I'm not sure what MS were trying to achieve with 8.1. All that I can see they've achieved is to not deliver what users wanted (again), added yet another code base to support, and irritated a modest proportion of the hopeless optimists daft enough to think there were anything worth reinstalling yet another version of Windows.
Re: What this really means...
I think that looks likely: "Operating income for Q3 has also been affected by higher depreciation and amortisation costs, higher stock-based compensation expense, and the impairment of certain network assets."
Funny how all the non-cash costs have gone up, based on the company's decision, resulting in a nice little loss. Whether in our vastly complex tax code such shenanigans will translate to a lower tax liability would remain to be seen as "the computation" is not directly linked to the statutory accounts.
So in theory not, but in practice HMRC seem incompetent at getting multinationals to pay tax. If there's any doubt it'll be easy to ship the transactions off shore to somewhere that will permit any form of cowboy accounting.
Re: What is the reason for using off-standard screws given they defeat no one
"What is the reason for using off-standard screws given they defeat no one "
1) Typically the standard Philips screws are less amenable to automated assembly, so you'd want to use a machine friendly alternative (which could have been a more standard torx).
2) You and I might not be kept out, but I don't think we're the greasy-fingered hordes that tamper resistant screws are a defence against. So non-standard screws will defeat those who would use (for example) a Ph driver on a PZ screw. Those people you most certainly do want to keep out, and having a non-standard screw will work well.
Re: Chock-full of it
" It's difficult to turn on GPS without Google monitoring your location, networks, and nearby WiFi points. Google Maps demands login for offline mode"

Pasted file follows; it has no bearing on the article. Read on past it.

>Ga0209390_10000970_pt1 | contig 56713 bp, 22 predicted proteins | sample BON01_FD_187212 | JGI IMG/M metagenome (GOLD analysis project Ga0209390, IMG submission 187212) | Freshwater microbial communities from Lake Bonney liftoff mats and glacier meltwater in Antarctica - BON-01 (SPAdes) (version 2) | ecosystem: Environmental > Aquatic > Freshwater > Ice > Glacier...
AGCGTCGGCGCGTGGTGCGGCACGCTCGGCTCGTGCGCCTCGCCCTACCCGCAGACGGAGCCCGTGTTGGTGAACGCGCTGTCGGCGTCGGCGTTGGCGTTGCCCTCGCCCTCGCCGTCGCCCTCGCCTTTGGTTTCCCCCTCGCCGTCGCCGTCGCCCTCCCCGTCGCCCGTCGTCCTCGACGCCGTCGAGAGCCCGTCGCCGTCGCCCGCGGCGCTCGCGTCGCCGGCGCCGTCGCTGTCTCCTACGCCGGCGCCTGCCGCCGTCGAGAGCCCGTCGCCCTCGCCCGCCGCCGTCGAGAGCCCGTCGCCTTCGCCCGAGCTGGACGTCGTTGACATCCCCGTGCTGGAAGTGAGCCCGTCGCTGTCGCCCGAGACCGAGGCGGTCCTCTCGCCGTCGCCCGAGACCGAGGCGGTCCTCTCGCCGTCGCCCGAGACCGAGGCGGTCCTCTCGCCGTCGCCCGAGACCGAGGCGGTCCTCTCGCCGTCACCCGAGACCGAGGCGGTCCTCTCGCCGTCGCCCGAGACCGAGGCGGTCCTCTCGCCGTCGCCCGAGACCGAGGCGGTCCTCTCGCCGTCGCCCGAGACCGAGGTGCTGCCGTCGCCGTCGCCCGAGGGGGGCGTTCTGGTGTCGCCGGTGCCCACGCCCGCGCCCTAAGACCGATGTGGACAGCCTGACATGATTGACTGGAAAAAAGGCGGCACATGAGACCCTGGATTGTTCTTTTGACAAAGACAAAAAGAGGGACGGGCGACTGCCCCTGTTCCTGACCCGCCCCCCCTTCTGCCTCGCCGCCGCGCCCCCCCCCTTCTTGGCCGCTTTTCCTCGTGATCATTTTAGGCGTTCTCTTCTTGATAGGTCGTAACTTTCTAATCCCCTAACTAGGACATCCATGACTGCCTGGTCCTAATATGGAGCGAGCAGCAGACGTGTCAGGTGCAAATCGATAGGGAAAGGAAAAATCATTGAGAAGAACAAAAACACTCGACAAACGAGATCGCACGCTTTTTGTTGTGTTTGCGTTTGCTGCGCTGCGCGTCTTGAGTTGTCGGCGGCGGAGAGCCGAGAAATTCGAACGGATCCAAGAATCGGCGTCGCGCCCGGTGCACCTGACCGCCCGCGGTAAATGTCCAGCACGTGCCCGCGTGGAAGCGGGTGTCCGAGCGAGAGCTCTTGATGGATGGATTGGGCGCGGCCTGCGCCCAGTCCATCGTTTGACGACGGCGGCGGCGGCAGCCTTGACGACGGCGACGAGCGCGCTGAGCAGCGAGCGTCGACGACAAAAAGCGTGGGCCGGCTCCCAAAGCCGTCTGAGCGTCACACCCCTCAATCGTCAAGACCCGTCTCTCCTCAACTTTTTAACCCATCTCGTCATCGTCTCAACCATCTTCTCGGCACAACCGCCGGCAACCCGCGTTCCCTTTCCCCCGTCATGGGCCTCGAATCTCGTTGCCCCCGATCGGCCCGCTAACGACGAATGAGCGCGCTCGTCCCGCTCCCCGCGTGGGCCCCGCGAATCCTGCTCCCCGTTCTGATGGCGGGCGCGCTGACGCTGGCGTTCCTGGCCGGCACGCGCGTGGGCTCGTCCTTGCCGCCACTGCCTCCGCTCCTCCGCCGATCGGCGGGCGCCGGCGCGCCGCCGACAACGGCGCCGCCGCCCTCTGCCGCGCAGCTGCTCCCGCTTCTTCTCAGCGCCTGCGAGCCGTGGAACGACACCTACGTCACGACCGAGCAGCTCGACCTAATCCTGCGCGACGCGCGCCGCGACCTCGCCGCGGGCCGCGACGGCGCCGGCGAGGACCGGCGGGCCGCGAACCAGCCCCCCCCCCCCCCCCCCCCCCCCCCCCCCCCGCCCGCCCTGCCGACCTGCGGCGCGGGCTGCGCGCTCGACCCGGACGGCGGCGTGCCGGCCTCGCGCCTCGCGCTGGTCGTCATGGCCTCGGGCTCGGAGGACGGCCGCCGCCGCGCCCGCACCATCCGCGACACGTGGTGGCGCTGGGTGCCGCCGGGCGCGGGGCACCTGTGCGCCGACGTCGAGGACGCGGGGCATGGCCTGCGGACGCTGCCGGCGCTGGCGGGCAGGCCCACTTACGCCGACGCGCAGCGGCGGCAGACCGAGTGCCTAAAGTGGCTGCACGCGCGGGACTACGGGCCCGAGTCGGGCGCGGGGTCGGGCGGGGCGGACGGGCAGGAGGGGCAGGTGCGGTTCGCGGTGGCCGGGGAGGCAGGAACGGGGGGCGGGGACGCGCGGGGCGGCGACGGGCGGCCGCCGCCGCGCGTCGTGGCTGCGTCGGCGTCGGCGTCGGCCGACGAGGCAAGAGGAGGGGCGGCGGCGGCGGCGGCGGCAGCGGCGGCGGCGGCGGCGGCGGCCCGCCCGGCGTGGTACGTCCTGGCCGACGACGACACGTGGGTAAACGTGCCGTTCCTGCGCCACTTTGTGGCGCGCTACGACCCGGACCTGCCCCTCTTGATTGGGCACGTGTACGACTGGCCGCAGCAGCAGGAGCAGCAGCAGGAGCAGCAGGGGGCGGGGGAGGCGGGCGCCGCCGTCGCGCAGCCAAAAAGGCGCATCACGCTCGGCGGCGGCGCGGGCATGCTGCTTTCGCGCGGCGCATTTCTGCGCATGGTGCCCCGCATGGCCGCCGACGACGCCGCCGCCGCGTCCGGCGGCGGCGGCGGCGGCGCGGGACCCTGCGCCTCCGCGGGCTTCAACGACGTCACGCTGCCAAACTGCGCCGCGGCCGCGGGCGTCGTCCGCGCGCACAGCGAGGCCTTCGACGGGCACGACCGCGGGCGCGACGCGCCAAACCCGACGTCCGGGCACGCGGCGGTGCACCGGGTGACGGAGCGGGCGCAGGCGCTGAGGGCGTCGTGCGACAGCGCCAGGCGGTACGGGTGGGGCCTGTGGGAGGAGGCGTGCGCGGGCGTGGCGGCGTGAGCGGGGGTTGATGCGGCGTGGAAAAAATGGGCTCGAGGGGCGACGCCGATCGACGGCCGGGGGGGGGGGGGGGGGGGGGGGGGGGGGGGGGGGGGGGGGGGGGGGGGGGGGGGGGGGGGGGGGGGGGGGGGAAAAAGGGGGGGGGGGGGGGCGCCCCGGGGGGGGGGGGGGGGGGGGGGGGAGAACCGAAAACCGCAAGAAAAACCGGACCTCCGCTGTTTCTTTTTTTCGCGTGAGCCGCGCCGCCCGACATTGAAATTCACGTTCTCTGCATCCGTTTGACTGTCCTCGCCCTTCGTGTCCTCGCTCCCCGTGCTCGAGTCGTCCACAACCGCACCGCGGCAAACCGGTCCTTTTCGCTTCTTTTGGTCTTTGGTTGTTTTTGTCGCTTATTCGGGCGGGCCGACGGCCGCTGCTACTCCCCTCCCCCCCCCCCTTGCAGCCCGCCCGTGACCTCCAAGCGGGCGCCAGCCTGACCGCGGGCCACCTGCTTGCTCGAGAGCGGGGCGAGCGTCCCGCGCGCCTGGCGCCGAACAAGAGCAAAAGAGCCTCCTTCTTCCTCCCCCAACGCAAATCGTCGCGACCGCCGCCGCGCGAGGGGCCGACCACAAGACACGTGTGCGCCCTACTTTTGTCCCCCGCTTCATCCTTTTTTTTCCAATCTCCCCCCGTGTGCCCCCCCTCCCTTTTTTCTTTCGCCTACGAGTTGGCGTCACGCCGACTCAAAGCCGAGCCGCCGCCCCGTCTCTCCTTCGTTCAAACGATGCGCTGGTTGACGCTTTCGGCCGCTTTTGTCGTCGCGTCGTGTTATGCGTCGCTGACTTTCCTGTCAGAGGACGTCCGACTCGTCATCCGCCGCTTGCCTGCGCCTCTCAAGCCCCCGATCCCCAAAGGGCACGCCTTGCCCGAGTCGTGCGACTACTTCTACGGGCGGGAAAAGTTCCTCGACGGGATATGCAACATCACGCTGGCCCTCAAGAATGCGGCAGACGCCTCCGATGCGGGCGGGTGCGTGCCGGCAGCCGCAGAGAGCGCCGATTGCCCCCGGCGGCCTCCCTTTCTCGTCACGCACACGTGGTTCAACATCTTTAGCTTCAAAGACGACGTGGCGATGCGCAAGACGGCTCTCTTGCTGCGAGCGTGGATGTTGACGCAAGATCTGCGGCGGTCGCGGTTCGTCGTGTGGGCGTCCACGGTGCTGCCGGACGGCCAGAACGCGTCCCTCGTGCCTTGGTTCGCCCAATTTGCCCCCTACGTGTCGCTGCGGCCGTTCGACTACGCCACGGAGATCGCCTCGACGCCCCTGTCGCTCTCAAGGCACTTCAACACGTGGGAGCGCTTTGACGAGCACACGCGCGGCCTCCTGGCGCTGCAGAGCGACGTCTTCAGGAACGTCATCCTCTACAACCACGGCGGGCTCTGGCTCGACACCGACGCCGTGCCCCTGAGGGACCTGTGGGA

So use a paid or free alternative that works offline (Navmii works OK given it's free, and I hear good reports of Copilot if you want better but paid for quality), and turn off data network mode. In fact, data network mode can be off much of the time unless you need web access (it's just in the top setting bar, so no furkling around deep in menus to find it).
You may also find that you get much better battery life with mobile data off as a side benefit.
Re: there 's a difference between "peak" and average, of course....
"Now, enthusiast as I am for nuclear, I've better sense than to suggest using it for exploring the further reaches of the demand curve "
I'd agree. But I was just illustrating to the OP that a national nuke fleet wouldn't work. I'll beg to differ on nuclear for baseload, because it's still too expensive. In my view we'd be better off using modern coal and CCGT for baseload through to mid merit.
Re: Quite right too....
"The strike price deal for Hinkley C - £93/MWh - drops to £88.50 if Sizewell C's built. Which implies a unit price of £84/MWh expected for Sizewell C."
That's true. But given the parlous state of EDF's finances, why invest yet more capital in the UK for the purpose of diluting your returns?
Re: Quite right too....@Ken Hagan
"Am I being naive in thinking that the cost of building 13 (or 20, or...) is only 13x the cost of building one in some kind of worst case scenario? Surely there are design reviews, tooling up, training the workforce, etc. that would be needed only once?"
Some of the design stuff you'd only do once (almost - there's a lot of site-specific design for any large scale plant, no matter how nominally similar it is). But things like workforce training would effectively be new for every site - at around seven years (fastest) to construct, the posited national fleet would need to be built in parallel.
And the components might as well be bespoke, due to the scale and complexity, so you'll not strike a huge discount for the steam turbines because they are already essentially an off the shelf design. The small economies of scale would get wiped out by the inevitable spec changes. Looking at what's happened to the costs at Flamanville and Oitlutookoyloiklotl (yeah, you spell it without looking it up?) and you'll see that the £16bn for two reactors is probably already hopelessly optimistic.
I like nuclear as solution, but the costs are out of this world.
Re: Quite right too....